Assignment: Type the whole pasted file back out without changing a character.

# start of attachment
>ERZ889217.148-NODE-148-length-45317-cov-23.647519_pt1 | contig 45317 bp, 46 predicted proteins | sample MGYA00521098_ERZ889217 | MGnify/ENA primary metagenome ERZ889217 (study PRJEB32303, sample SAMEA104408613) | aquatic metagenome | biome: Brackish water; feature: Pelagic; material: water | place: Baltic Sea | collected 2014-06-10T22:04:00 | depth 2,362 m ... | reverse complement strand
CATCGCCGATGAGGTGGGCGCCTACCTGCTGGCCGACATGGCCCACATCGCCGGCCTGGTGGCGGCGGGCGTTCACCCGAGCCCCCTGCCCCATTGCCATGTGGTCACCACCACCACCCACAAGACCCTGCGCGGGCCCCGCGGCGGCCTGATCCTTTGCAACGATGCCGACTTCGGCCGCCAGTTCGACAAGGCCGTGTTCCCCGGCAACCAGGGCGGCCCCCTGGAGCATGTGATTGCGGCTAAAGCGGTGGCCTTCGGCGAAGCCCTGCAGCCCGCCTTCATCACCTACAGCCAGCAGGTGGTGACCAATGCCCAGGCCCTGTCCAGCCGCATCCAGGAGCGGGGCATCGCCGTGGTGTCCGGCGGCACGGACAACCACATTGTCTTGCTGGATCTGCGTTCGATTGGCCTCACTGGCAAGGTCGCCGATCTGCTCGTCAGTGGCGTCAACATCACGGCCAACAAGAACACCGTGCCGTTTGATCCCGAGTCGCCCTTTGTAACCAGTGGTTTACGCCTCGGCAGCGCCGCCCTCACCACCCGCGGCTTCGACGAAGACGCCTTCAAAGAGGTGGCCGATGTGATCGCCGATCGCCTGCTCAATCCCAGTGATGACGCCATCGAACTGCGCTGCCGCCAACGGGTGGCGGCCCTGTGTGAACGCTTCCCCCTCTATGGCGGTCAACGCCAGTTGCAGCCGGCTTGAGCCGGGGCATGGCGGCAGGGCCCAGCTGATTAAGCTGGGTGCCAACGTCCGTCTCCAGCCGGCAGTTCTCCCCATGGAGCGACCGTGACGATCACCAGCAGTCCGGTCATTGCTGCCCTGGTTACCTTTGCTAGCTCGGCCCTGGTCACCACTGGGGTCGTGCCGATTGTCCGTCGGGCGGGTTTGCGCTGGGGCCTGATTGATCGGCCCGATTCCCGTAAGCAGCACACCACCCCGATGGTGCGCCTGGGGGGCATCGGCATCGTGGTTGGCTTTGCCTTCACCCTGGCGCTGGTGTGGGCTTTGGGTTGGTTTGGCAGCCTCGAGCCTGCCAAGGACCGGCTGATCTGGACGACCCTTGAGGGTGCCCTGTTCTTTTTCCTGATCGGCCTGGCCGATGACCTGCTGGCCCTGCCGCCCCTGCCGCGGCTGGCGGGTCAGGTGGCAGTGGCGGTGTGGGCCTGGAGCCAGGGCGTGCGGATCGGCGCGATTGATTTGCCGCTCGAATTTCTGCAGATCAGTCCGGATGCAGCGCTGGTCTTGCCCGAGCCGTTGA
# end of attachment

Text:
>ERZ889217.148-NODE-148-length-45317-cov-23.647519_pt1 | contig 45317 bp, 46 predicted proteins | sample MGYA00521098_ERZ889217 | MGnify/ENA primary metagenome ERZ889217 (study PRJEB32303, sample SAMEA104408613) | aquatic metagenome | biome: Brackish water; feature: Pelagic; material: water | place: Baltic Sea | collected 2014-06-10T22:04:00 | depth 2,362 m ... | reverse complement strand
CATCGCCGATGAGGTGGGCGCCTACCTGCTGGCCGACATGGCCCACATCGCCGGCCTGGTGGCGGCGGGCGTTCACCCGAGCCCCCTGCCCCATTGCCATGTGGTCACCACCACCACCCACAAGACCCTGCGCGGGCCCCGCGGCGGCCTGATCCTTTGCAACGATGCCGACTTCGGCCGCCAGTTCGACAAGGCCGTGTTCCCCGGCAACCAGGGCGGCCCCCTGGAGCATGTGATTGCGGCTAAAGCGGTGGCCTTCGGCGAAGCCCTGCAGCCCGCCTTCATCACCTACAGCCAGCAGGTGGTGACCAATGCCCAGGCCCTGTCCAGCCGCATCCAGGAGCGGGGCATCGCCGTGGTGTCCGGCGGCACGGACAACCACATTGTCTTGCTGGATCTGCGTTCGATTGGCCTCACTGGCAAGGTCGCCGATCTGCTCGTCAGTGGCGTCAACATCACGGCCAACAAGAACACCGTGCCGTTTGATCCCGAGTCGCCCTTTGTAACCAGTGGTTTACGCCTCGGCAGCGCCGCCCTCACCACCCGCGGCTTCGACGAAGACGCCTTCAAAGAGGTGGCCGATGTGATCGCCGATCGCCTGCTCAATCCCAGTGATGACGCCATCGAACTGCGCTGCCGCCAACGGGTGGCGGCCCTGTGTGAACGCTTCCCCCTCTATGGCGGTCAACGCCAGTTGCAGCCGGCTTGAGCCGGGGCATGGCGGCAGGGCCCAGCTGATTAAGCTGGGTGCCAACGTCCGTCTCCAGCCGGCAGTTCTCCCCATGGAGCGACCGTGACGATCACCAGCAGTCCGGTCATTGCTGCCCTGGTTACCTTTGCTAGCTCGGCCCTGGTCACCACTGGGGTCGTGCCGATTGTCCGTCGGGCGGGTTTGCGCTGGGGCCTGATTGATCGGCCCGATTCCCGTAAGCAGCACACCACCCCGATGGTGCGCCTGGGGGGCATCGGCATCGTGGTTGGCTTTGCCTTCACCCTGGCGCTGGTGTGGGCTTTGGGTTGGTTTGGCAGCCTCGAGCCTGCCAAGGACCGGCTGATCTGGACGACCCTTGAGGGTGCCCTGTTCTTTTTCCTGATCGGCCTGGCCGATGACCTGCTGGCCCTGCCGCCCCTGCCGCGGCTGGCGGGTCAGGTGGCAGTGGCGGTGTGGGCCTGGAGCCAGGGCGTGCGGATCGGCGCGATTGATTTGCCGCTCGAATTTCTGCAGATCAGTCCGGATGCAGCGCTGGTCTTGCCCGAGCCGTTGA